This paper explores the physical and metaphysical implications of time travel, focusing on the possibility of changing the past, through a comparative analysis of David Lewis' modal realism and Everett's many-worlds interpretation of quantum mechanics. The existence of closed timelike curves (CTCs) in certain solutions to Einstein's field equations provides a theoretical basis for the possibility of backwards time travel, but this leads to a range of paradoxes, most notably the grandfather paradox. David Lewis argues that time travel must maintain (...)
    Remove from this list   Direct download  
     
    Export citation  
     
    Bookmark  
  11. Paradoksy podróży w czasie.David Lewis, Marcin Iwanicki & Joanna Klara Teske - 2023 - Roczniki Filozoficzne 71 (1):501-517.
    Autor eseju argumentuje, że podróże w czasie są możliwe, a paradoksy podróży w czasie są osobliwościami, a nie niemożliwościami. Obrona możliwości podróży w czasie wymaga przyjęcia (a) trwających w czasie rzeczy, które posiadają zarówno przestrzenne, jak i czasowe części, (b) psychologicznej ciągłości i łączności oraz ciągłości przyczynowej jako kryteriów tożsamości osobowej, a także (c) rozróżnienia pomiędzy czasem zewnętrznym i osobistym.
    Remove from this list   Direct download (4 more)  
     
    Export citation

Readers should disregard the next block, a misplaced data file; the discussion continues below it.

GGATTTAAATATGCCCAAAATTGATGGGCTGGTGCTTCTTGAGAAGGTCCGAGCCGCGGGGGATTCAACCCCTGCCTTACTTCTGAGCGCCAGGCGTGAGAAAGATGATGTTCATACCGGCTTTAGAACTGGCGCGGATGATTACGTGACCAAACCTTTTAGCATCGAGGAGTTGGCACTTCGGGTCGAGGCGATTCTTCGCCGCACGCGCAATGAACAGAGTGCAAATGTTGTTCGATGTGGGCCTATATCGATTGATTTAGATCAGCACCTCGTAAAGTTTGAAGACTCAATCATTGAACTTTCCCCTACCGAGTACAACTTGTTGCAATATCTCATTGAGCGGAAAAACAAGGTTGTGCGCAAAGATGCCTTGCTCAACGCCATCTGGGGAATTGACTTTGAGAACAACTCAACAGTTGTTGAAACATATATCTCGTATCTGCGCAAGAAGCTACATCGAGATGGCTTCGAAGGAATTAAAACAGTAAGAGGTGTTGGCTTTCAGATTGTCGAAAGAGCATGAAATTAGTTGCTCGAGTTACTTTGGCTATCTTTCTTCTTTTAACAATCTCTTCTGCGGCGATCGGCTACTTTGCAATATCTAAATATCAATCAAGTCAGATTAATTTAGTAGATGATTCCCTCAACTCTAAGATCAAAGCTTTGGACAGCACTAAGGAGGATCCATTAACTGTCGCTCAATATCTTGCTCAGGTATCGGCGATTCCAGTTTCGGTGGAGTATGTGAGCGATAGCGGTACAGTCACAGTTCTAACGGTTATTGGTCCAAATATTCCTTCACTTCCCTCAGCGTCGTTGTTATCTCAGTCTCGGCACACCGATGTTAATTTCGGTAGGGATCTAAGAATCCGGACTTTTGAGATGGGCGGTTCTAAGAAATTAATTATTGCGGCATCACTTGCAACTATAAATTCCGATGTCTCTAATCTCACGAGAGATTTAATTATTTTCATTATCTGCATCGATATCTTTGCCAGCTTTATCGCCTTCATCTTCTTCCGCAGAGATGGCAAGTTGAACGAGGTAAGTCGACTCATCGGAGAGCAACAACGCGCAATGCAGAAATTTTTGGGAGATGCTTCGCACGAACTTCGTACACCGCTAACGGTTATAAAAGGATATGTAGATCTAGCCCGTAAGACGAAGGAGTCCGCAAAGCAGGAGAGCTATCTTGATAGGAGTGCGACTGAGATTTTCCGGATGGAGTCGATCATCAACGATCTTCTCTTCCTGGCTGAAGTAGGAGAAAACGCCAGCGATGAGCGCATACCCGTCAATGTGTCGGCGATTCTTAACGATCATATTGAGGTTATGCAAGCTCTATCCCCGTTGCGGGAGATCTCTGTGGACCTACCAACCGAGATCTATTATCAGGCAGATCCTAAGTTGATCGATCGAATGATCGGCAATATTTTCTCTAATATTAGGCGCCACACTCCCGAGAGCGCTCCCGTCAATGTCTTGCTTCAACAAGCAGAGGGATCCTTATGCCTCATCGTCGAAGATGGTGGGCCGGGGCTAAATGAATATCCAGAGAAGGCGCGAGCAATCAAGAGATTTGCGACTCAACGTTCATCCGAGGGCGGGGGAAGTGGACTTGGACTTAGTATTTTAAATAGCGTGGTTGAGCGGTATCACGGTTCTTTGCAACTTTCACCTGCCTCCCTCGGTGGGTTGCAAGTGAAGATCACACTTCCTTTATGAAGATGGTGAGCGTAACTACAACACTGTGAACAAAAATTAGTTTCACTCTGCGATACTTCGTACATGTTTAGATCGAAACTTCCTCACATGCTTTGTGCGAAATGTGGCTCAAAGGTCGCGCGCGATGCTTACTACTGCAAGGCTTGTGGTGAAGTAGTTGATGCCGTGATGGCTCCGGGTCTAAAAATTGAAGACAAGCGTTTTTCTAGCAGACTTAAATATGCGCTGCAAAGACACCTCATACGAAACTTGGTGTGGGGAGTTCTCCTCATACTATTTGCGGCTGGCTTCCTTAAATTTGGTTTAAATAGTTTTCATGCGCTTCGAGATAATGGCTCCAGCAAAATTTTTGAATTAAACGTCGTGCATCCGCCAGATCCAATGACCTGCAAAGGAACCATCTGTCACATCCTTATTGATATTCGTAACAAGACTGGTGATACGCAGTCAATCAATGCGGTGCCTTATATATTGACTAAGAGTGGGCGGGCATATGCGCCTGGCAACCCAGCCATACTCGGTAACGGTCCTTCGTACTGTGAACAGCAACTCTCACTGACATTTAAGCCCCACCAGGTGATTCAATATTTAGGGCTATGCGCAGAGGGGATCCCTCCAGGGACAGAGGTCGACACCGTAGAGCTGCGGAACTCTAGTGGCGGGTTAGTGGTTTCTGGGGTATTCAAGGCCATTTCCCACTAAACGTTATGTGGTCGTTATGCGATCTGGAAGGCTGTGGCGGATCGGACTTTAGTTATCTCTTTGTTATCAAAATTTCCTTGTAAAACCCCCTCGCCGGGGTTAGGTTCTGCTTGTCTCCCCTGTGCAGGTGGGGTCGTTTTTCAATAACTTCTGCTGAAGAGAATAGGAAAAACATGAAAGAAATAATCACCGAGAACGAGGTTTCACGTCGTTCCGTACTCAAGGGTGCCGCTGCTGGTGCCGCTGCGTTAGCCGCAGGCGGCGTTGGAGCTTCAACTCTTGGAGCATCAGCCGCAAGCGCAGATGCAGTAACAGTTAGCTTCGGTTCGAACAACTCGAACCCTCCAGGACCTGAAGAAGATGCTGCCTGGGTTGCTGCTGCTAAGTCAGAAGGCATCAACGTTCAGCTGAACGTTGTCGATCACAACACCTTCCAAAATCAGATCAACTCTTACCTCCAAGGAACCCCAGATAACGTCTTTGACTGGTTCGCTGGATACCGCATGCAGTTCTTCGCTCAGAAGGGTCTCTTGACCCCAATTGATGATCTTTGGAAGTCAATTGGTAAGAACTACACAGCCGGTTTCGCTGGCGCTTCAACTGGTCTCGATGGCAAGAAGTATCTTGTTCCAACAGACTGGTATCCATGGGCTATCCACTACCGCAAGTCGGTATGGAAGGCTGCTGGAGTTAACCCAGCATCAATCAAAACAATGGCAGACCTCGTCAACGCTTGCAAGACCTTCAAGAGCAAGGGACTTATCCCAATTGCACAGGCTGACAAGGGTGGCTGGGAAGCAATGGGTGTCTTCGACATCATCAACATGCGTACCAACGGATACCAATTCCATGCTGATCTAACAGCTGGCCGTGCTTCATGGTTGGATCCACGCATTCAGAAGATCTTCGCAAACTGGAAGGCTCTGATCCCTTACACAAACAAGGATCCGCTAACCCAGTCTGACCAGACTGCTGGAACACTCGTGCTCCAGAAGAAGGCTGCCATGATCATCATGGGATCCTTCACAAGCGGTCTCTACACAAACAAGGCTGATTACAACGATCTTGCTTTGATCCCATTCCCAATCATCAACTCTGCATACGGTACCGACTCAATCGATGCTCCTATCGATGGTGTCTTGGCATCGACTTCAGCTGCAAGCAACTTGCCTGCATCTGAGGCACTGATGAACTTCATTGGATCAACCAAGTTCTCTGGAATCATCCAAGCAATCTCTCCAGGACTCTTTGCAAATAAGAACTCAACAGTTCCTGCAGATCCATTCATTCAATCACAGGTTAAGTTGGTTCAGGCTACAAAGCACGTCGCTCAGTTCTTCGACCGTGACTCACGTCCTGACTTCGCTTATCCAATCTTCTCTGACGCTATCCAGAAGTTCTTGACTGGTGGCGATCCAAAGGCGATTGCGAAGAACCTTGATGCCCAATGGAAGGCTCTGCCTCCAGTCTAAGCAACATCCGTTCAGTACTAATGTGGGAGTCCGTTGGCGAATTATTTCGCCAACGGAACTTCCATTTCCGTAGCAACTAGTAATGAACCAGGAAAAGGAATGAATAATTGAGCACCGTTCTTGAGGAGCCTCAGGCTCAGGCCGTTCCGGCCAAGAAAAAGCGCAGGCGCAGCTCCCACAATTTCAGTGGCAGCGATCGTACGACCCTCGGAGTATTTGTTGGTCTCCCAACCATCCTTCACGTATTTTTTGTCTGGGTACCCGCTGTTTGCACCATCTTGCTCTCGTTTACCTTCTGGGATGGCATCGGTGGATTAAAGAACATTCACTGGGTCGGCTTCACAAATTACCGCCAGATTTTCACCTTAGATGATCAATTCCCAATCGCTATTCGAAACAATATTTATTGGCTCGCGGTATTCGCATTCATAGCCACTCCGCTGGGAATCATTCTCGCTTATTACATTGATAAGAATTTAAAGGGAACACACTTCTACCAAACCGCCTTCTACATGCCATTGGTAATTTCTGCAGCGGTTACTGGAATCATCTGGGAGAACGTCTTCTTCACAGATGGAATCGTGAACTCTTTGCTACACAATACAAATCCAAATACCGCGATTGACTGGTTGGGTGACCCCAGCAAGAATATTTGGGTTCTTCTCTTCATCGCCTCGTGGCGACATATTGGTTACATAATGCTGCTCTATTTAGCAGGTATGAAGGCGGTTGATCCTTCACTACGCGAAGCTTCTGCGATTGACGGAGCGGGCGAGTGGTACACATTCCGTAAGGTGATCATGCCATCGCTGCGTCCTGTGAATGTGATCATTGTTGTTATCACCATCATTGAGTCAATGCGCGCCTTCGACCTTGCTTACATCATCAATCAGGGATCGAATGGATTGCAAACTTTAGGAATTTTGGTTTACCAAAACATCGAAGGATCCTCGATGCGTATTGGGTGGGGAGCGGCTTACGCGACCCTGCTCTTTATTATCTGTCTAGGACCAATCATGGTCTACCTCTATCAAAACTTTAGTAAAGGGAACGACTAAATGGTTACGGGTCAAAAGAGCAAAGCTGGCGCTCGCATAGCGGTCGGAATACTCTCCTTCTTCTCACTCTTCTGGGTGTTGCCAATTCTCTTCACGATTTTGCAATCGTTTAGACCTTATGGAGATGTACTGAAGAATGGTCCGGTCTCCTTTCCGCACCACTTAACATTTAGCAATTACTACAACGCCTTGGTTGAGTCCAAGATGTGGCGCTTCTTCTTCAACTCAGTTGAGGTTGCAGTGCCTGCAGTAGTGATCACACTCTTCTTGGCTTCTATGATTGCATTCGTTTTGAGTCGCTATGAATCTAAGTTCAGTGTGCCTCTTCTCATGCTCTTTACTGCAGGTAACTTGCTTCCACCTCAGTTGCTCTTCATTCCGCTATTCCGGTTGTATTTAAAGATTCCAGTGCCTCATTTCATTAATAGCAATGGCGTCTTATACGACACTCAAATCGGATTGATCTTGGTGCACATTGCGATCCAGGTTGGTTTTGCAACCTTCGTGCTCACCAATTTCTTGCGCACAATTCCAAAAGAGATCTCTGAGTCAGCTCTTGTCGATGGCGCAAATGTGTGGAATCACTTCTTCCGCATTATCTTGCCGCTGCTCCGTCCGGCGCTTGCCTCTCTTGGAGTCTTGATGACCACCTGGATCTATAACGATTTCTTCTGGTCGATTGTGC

Bookmark  
  12. Responsible reliance concerning development and use of AI in the military domain.Dustin A. Lewis & Vincent Boulanin - 2023 - Ethics and Information Technology 25 (1):1-5.
    In voicing commitments to the principle that the adoption of artificial-intelligence (AI) tools by armed forces should be done responsibly, a growing number of states have referred to a concept of “Responsible AI.” As part of an effort to help develop the substantive contours of that concept in meaningful ways, this position paper introduces a notion of “responsible reliance.” It is submitted that this notion could help the policy conversation expand from its current relatively narrow focus on interactions between an (...)
    Remove from this list   Direct download (2 more)  
     
    Export citation  
     
    Bookmark  
  13. Functionalism, Reductionism, and Levels of Reality.Lorenzo Lorenzetti - 2023 - Philosophy of Science:1-26.
    I consider a problem for functional reductionism, based on the following tension. Say that b is functionally reduced to a. On the one hand, a and b turn out to be identical, and identity is a symmetric relation. On the other hand, functional reductionism implies that a and b are asymmetrically related: if b is functionally reduced to a, then a is not functionally reduced to b. Thus, we ask: how can a and b be asymmetrically related if they are (...)
    Remove from this list   Direct download (5 more)  
     
    Export citation  
     
    Bookmark   1 citation  
  14. Paradoxes of Time Travel to the Future.Sara Bernstein - 2022 - In Helen Beebee & A. R. J. Fisher (eds.), Perspectives on the Philosophy of David K. Lewis. Oxford: Oxford University Press.